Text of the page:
Air New Zealand to fly planes to Antarctica
Air New Zealand plans to fly its planes to Antarctica that would see pilots landing on an ice runway.
Zee Media Bureau/Salome Phelamei
Wellington: Air New Zealand plans to fly its planes to Antarctica that would see pilots landing on an ice runway.
However, the chartered flights will be only for the scientists and their support crew and not for the common people as the airline said it had no plans to start commercial trips.
The airline will carry out a trial flight on October 4 from Auckland to Pegasus Field on Ross Island in order to prove that the trip could be possible. The airline also said that if the test flight proves successful it would operate two more flights during the upcoming Antarctic summer season.
For the Antarctic flights, Air New Zealand will use one of its regular passenger planes - an unmodified Boeing 767-300.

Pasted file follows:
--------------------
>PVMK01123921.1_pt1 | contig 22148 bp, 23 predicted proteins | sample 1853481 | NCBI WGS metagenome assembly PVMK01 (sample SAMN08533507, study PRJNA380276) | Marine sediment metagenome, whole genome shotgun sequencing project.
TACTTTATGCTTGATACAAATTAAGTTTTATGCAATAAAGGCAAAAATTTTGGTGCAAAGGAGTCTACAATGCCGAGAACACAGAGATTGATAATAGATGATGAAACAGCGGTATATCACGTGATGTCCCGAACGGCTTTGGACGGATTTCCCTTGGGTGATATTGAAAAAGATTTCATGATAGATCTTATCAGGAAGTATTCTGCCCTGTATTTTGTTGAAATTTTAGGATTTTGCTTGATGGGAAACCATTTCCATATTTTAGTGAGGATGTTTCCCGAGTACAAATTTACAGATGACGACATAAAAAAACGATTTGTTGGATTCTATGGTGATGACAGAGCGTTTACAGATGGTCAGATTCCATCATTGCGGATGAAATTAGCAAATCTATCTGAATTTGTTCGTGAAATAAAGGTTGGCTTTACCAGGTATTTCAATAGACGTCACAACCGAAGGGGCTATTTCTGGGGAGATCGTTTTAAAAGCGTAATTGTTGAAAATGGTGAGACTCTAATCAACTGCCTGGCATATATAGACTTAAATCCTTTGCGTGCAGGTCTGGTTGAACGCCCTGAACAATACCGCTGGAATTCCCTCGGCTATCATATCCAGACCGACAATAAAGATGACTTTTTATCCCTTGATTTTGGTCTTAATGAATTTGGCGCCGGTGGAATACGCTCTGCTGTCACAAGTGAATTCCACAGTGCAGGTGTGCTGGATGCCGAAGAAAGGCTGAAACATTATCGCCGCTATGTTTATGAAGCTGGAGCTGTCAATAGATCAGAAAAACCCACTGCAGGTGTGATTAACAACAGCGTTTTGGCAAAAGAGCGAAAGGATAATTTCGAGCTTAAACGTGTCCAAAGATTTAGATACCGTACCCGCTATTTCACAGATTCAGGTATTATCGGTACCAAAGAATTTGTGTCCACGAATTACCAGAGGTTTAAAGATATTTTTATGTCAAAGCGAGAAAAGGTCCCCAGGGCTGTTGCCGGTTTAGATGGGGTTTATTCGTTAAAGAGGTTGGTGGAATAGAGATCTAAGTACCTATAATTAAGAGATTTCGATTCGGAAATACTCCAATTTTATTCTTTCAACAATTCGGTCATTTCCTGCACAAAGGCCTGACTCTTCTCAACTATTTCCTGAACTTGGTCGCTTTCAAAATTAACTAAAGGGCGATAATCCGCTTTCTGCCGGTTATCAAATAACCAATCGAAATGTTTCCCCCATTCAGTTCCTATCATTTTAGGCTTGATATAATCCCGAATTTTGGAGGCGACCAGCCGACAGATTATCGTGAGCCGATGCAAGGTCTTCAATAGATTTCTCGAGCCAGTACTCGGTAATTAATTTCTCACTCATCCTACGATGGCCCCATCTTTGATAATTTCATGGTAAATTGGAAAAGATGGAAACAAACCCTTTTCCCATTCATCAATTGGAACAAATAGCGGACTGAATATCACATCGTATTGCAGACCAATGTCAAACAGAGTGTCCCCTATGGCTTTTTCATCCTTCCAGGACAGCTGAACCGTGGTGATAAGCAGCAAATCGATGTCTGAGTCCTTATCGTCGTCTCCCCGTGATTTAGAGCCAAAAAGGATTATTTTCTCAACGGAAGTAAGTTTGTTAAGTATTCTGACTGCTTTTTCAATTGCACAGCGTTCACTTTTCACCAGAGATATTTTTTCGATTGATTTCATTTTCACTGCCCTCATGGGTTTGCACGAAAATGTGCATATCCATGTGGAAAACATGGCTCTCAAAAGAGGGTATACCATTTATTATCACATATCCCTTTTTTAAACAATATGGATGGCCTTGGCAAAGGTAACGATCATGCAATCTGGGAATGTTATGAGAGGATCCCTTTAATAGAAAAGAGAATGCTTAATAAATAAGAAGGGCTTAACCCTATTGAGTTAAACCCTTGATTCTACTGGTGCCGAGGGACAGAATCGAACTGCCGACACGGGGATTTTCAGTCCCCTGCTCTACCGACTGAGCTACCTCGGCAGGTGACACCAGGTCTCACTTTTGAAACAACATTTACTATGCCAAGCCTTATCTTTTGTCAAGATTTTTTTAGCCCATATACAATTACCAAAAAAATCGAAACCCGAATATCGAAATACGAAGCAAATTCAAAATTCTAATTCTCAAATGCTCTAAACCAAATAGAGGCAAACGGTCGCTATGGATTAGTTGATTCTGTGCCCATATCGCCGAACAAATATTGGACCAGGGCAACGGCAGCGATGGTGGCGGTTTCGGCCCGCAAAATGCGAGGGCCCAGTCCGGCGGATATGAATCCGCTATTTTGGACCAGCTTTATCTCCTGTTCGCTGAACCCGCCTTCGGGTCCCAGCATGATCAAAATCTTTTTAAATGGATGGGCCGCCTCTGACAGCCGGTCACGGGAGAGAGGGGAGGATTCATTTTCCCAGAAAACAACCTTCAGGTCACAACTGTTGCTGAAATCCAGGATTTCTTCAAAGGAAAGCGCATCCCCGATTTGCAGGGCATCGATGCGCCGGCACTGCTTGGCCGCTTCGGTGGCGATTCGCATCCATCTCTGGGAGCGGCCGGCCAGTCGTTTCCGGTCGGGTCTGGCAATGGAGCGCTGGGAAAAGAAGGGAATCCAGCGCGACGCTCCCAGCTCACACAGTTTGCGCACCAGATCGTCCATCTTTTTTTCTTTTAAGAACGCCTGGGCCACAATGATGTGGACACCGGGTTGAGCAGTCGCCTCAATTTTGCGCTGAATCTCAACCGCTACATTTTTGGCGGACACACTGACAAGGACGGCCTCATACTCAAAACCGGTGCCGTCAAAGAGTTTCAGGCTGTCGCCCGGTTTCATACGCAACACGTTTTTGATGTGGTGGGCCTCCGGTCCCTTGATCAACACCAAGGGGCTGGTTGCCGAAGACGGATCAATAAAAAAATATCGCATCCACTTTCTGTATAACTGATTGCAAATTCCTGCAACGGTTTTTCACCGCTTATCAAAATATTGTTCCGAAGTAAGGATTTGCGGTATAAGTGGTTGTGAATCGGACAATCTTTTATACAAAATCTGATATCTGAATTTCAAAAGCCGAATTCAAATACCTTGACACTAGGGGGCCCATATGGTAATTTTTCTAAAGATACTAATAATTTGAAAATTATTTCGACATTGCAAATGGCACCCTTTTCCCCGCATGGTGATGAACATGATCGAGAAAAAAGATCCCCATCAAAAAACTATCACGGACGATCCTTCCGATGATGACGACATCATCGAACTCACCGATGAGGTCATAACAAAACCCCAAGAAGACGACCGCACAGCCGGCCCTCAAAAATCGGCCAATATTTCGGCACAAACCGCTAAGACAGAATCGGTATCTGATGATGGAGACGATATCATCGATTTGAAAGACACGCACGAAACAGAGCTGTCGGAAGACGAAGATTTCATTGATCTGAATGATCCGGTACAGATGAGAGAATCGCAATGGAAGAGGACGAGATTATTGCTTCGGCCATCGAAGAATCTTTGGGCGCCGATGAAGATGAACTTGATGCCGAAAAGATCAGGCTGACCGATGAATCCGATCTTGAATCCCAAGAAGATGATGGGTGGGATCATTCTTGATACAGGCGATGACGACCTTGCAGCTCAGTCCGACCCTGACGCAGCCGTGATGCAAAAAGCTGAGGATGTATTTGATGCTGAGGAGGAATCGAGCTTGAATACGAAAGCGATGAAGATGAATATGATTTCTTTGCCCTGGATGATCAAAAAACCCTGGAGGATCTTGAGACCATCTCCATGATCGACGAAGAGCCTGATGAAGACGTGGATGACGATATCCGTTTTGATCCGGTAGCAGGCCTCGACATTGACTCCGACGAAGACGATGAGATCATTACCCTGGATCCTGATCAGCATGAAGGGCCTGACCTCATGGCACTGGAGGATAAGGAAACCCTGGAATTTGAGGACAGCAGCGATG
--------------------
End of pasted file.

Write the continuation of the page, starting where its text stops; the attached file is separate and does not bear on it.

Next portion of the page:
“This will fundamentally change our capability on the ice,” said Foreign Affairs Minister Murray McCully.
Unlike the RNZAF 757s which currently flies to Antarctica, Air New Zealand planes can make a return trip without refuelling.
Antarctica New Zealand, the agency that runs the country’s Antarctic programme chartered the flights.
Antarctica New Zealand chairman Rob Fenwick says it invited Air New Zealand to provide air services to Antarctica, and regular flights could offer both the New Zealand and US Antarctic programs more flexibility.
About 2200 scientists are being transported between New Zealand and Antarctica each year. Most of the flights are carried out by the US Air Force from Christchurch, using either Boeing C17 or Hercules aircraft.
In 1979, an Air New Zealand plane crashed into the Mt Erebus on Ross Island killing all 257 on board, which was New Zealand’s worst civil disaster.